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Minor Hotels has an aggressive growth strategy to expand by 2025. Details about the company's strategy reveal a lot about bigger-picture trends in the hotel sector.

Series: Early Check-In

Early Check-In

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Minor Hotels, a Thai-based operator of luxury hotels, made a global splash in 2018 when it took majority control of NH Hotels, a Madrid-based chain of upscale hotels, in a deal valued at about $2.6 billion (€2.5 billion).

Since the pandemic, the combined group has grown — repositioning many brands and adding new ones.

To learn about Minor Hotels’ strategy, Skift spoke with Ian Di Tullio, global chief commercial officer.

Minor Hotels is profitable.

  • The group is part of a conglomerate, Minor International Public Company Limited, and it generates a majority of its parent company’s revenue. About 30% of the parent company is owned by founder William Heinecke and his family.
  • Minor runs about 540 hotels and resorts.
  • In the third quarter, Minor Hotels reported 8% year-over-year growth in net profit growth to about $40 million (1.7 billion Thai baht). It didn’t disclose hotel revenue.

It plans to create or acquire soft brands.

  • Minor Hotels and NH have eight hotel brands: Anantara, Avani, Tivoli, Oaks, Elewana Collection, NH, Nhow, and NH Collection.
  • Most of these are “hard” brands, meaning they all conform to brand standards with uniform design and amenities.
  • To grow faster, Minor wants to add “soft” brands, which let a property use the company’s marketing and back-end technology but otherwise retain its design and amenities. The soft brand model makes it easier for developers to convert properties to a brand.
  • Minor is currently working on its first soft brand. “But if we were to find a brand in the space that already exists and makes sense to us from an acquisition perspective, we would have zero attachment to the brand we’re building organically,” Di Tullio said. “We’re uber-pragmatic.”
  • It may have a dozen brands by 2025.
Anantara Sahara Tozeur Resort & Villas. Source: Minor Hotels.

Minor has global ambitions.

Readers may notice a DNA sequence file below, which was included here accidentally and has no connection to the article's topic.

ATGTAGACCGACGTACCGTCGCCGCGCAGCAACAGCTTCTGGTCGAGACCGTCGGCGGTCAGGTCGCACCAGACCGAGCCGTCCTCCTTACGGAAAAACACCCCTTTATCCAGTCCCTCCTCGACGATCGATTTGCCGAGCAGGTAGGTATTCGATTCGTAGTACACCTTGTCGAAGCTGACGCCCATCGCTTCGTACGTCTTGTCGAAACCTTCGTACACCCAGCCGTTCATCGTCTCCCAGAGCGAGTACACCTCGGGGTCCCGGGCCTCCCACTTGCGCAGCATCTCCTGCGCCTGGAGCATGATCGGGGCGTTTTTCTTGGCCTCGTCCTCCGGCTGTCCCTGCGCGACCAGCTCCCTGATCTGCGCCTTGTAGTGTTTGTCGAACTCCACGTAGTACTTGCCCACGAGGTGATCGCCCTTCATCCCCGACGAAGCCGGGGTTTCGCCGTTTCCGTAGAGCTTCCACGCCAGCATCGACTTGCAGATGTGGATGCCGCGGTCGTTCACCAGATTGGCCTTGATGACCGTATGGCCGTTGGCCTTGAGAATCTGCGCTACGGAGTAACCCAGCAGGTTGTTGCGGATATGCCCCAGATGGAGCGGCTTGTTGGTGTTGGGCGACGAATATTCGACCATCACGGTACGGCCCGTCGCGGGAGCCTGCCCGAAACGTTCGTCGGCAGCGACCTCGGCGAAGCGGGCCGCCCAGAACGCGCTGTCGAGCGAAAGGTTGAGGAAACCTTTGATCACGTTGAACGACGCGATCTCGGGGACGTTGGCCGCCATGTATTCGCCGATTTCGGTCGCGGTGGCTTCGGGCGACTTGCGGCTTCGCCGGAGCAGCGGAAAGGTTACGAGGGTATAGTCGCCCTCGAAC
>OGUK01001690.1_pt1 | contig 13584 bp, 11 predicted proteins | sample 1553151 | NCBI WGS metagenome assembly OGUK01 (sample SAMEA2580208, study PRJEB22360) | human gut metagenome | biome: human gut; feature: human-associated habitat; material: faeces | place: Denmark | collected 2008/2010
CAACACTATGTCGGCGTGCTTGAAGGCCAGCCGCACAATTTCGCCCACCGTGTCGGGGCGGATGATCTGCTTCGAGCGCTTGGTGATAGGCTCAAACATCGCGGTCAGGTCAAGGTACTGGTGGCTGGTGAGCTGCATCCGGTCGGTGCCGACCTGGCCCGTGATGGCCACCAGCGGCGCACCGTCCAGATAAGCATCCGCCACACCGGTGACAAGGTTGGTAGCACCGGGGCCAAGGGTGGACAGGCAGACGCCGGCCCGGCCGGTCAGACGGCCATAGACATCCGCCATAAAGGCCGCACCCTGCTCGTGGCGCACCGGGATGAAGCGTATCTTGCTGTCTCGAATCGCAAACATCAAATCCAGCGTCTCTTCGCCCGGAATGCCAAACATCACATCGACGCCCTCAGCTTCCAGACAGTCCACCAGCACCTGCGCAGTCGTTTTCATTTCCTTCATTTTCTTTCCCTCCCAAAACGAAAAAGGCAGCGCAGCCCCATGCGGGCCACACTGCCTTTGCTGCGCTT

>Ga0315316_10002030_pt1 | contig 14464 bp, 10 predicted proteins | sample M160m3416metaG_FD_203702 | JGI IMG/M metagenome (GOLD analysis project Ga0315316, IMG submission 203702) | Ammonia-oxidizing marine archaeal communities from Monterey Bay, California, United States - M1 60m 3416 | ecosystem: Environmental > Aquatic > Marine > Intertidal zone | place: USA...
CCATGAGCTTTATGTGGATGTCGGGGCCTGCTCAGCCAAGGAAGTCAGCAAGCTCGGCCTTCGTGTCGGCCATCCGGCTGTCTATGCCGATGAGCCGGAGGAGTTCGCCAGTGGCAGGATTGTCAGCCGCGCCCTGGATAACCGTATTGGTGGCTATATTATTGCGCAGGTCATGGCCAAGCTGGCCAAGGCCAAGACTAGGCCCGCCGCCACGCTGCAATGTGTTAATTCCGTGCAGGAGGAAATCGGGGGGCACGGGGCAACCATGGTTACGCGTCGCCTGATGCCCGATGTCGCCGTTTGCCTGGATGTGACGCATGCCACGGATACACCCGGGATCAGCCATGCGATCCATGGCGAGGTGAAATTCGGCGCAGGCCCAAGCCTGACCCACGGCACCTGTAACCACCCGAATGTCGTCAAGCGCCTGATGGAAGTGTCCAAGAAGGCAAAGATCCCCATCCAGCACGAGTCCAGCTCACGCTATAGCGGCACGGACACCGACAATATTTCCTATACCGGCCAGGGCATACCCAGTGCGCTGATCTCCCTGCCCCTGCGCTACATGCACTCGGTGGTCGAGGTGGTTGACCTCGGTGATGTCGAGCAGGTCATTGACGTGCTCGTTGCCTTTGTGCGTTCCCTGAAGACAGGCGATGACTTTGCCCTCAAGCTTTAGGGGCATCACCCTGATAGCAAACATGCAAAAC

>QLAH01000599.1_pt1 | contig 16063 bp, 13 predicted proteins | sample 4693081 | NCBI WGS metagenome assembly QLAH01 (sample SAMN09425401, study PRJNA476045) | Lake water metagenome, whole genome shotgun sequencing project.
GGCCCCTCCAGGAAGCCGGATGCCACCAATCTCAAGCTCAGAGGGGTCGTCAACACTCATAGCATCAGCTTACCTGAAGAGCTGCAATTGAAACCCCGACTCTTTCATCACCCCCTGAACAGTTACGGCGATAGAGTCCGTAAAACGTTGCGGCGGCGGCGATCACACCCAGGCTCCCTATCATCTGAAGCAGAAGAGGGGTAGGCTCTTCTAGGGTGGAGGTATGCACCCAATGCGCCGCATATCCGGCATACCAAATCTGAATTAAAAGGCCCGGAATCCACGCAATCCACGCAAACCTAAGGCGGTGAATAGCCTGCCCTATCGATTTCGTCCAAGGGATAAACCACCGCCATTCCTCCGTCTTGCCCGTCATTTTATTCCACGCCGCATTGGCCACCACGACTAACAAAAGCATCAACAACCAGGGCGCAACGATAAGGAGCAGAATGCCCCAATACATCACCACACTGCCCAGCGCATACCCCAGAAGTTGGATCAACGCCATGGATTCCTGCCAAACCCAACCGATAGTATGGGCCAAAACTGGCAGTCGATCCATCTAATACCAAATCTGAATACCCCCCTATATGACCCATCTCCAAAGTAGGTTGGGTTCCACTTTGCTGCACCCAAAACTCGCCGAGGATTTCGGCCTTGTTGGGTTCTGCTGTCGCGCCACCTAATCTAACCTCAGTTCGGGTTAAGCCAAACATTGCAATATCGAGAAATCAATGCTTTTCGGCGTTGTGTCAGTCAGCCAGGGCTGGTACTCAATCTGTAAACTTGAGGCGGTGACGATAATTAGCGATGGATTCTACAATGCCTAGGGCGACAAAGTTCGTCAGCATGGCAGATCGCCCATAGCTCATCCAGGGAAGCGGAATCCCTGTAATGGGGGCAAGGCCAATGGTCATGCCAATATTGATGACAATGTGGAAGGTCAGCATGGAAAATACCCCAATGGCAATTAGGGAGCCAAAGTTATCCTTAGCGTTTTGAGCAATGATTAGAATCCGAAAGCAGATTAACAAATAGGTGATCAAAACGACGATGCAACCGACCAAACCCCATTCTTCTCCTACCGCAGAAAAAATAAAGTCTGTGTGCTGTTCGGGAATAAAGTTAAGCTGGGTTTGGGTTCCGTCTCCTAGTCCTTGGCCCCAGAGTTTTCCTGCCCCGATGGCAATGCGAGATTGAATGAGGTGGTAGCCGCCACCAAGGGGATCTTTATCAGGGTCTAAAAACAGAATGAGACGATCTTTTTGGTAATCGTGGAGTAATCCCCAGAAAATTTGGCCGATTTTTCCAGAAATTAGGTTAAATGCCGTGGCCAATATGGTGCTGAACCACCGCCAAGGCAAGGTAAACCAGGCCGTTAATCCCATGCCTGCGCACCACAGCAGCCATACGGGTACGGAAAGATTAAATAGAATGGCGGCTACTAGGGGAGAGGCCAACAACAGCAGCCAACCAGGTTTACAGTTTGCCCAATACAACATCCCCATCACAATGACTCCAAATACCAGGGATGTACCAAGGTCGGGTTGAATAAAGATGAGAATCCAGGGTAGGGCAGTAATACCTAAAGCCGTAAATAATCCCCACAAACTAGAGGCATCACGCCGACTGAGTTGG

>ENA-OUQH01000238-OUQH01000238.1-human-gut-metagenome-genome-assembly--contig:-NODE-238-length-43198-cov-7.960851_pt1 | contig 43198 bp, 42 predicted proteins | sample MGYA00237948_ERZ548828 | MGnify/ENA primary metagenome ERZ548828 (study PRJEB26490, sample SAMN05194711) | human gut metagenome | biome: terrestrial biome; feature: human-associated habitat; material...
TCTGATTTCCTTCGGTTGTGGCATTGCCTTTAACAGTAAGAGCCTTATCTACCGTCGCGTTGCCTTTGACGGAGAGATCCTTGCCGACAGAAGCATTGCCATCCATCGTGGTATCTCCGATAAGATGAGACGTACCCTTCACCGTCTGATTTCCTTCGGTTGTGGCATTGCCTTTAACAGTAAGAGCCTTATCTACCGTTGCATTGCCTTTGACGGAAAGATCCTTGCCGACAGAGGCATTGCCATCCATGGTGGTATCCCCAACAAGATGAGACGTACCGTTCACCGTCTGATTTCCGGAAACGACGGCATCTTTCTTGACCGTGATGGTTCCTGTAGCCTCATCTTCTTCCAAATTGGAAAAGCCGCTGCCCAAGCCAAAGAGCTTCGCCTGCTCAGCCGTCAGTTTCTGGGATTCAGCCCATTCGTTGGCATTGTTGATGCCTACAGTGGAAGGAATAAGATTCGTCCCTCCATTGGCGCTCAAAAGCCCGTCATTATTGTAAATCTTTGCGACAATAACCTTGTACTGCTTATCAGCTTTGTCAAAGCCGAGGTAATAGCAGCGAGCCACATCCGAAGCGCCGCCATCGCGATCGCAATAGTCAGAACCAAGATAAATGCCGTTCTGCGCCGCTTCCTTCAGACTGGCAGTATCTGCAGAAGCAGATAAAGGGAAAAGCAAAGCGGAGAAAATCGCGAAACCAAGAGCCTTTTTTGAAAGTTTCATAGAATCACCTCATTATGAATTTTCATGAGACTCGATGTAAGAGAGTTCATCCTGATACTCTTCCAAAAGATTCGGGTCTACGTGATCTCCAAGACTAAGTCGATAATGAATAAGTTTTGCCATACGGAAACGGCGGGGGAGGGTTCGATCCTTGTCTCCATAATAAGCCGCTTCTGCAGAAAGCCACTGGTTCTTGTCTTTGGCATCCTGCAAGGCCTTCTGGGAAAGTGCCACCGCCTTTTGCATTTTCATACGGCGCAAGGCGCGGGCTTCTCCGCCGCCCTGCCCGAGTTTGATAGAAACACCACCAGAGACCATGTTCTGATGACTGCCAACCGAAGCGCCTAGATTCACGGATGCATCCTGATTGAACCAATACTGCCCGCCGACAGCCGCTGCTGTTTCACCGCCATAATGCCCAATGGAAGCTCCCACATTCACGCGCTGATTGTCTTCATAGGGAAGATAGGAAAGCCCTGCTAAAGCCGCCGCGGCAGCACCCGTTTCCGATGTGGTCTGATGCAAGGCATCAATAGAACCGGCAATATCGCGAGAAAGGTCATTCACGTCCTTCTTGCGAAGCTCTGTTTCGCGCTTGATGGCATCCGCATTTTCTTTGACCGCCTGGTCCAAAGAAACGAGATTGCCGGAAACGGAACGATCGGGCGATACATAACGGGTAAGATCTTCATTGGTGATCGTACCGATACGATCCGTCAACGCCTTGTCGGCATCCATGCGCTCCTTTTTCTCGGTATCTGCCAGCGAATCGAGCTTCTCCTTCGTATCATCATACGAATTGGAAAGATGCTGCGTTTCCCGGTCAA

• Its upscale (NH) and upper-upscale (NH Collection) brands are in Europe, while its luxury brands (Anantara) are mostly in Asia, and its midscale brands (Oaks) are mainly in Australia.
  • “To grow, our number one imperative is to cross-develop our brands between Europe and Asia Pacific,” Di Tullio said.
  • “We’re really focused on bringing our luxury footprint into Europe and the Middle East,” Di Tullio said. “Since Covid, we’ve brought nine Anantaras to Europe at breakneck speed. Similarly, we’ve since introduced a number of NHs to China and Asia.”

The company is shifting toward asset-light.

  • Today, Minor owns or leases about 80% of its properties, making it asset-heavy.
  • Under the asset-light model, hotel groups run properties through management or franchised contracts, leaving the ownership of buildings and land to others.
  • Minor already does some hotel management work on behalf of third-party owners of properties. It works with partners like Blackstone and sovereign wealth funds and entities like the Abu Dhabi Fund Development to craft deals.
  • By the end of 2025, Minor plans to add another 75 hotels. Of those, 11 hotels are expected to be either owned or leased, and the rest will be asset-light. Almost all of them will be outside of Thailand.
The facade of the NH Collection Paris Beauchamps Champs-Élysées in Paris, France. Source: Minor Hotels.

Minor has been repositioning many of its properties.